• Nasal anatomy can also be affected by other factors (nasal polyps, a large tongue or thyroid swellings). Children often suffer with snoring due to enlarged tonsils and adenoids. If they start snoring, perhaps this may be a warning sign that something is changing.
  • Snoring is more likely in pregnancy.

Types of Breathing

Functional Breathing

Functional breathing, considered to be specifically breathing in and out through the nose (not the mouth), is generally believed to be far healthier.

Non-Functional Breathing

Mouth Breathing (termed non-functional) i.e. not breathing through the nose. Notably, the back of the throat has relatively soft sides, which can vibrate, whereas the nose walls are harder and vibrate less easily.

Is snoring a common problem?

The incidence of snoring is very high, with approximately 40% of men having at least mild snoring occasionally (but not every night). For women, the number is slightly smaller (around 30%). About 15% of people snore on most nights. People of any age can snore. Even some children have a problem with snoring, however middle-aged people are the most likely age group to snore.

How does it affect people?

Snoring is often a big problem for couples and families. In many cases, the snorer ends up sleeping alone in a separate room, sometimes at the other end of the house.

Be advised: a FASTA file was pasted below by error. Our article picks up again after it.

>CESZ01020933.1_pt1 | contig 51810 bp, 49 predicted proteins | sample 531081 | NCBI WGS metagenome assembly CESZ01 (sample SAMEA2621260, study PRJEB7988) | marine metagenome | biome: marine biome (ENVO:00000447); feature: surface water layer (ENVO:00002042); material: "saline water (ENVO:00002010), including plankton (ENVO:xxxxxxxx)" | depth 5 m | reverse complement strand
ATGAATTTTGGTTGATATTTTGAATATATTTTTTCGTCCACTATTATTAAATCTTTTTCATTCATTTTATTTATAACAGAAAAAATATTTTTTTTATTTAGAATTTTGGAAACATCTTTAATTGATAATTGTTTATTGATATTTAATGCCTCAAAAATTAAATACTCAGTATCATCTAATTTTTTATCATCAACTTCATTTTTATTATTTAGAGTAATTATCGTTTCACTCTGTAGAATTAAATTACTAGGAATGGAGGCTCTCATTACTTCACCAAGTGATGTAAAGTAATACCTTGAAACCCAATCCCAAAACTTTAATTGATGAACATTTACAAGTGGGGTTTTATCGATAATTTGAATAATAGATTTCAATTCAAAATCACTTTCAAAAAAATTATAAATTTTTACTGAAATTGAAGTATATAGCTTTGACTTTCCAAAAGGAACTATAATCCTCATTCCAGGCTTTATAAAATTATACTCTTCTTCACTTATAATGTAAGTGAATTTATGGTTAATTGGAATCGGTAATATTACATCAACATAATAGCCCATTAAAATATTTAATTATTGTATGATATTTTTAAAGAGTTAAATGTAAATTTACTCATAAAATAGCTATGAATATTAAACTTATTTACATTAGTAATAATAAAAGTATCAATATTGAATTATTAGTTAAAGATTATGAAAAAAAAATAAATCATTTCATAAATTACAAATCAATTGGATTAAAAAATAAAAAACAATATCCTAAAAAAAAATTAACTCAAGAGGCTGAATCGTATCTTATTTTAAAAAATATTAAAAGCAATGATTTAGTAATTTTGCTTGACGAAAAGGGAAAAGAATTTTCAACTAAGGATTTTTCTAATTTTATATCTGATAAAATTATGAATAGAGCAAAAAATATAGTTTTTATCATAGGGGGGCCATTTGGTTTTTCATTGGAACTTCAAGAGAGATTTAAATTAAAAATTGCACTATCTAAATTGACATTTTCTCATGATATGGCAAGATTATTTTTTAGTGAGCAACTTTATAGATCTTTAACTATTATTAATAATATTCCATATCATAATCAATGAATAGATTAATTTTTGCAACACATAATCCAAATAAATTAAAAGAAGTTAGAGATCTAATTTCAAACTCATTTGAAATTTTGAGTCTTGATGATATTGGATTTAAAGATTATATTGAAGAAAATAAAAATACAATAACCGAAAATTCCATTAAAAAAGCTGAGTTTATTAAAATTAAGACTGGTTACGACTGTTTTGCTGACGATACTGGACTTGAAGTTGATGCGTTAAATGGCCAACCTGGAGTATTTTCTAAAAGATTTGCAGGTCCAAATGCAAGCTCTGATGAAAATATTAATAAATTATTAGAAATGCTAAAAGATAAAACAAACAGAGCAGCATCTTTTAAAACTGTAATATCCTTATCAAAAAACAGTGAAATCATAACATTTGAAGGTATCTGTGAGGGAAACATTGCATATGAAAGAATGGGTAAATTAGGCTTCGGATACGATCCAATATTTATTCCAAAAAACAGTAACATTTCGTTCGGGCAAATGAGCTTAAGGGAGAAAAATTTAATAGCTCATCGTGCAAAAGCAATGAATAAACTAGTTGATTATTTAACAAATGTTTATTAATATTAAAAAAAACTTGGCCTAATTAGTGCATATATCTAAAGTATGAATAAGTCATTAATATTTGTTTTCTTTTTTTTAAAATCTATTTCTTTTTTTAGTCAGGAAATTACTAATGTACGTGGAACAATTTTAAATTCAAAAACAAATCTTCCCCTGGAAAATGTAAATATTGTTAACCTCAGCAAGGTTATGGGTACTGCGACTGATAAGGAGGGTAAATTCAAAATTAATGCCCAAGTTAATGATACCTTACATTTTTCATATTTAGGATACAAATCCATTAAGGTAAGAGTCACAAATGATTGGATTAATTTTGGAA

Sleeping in the same room as a chronic snorer can cause a sleeping partner to miss out on the benefits of a good night sleep.

Some people snore so loud that an entire family can be affected in a home (even in different rooms with doors closed).

Smoking can affect those who passively breathe it in and cause medical issues, similarly passive sleep deprivation can reap havoc with our health.


The Anatomy of Snoring

Snorers generally have a narrow airway which can affect their breathing. If this airway continues to narrow (sometimes due to weight gain or other factors) then it can close off completely, causing an Apnoea (a temporary cessation of breathing, especially during sleep). The person essentially begins to suffocate, the person’s feedback nerves (usually) send a stimulatory response to the brain, which wakes the person from their deep sleep into a far shallower sleep and causes them to breathe again. In most cases they do not fully wake into consciousness and so are unaware of the issue other than the worsening symptoms they feel during the day (fatigue, tiredness etc.).

This regularly disturbed night’s sleep has effects which go way beyond the psychological effects of sleep deprivation and includes very serious physiological issues such as daytime tiredness and an inability to focus on work, study (or driving/ control of large machinery!). There are also far reaching medical problems (often termed co-morbidities) associated with sleep deprivation.

Sleep apnoea affects approximately 10% of snorers to a significant degree which is deeply concerning in that there are many medical issues related to it, including;

  • High blood pressure
  • Heart Attacks
  • Strokes
  • Developmental defects/ issues in children (such as under-developed jaws)
  • Possible links with Attention deficit hyperactivity disorder (ADHD).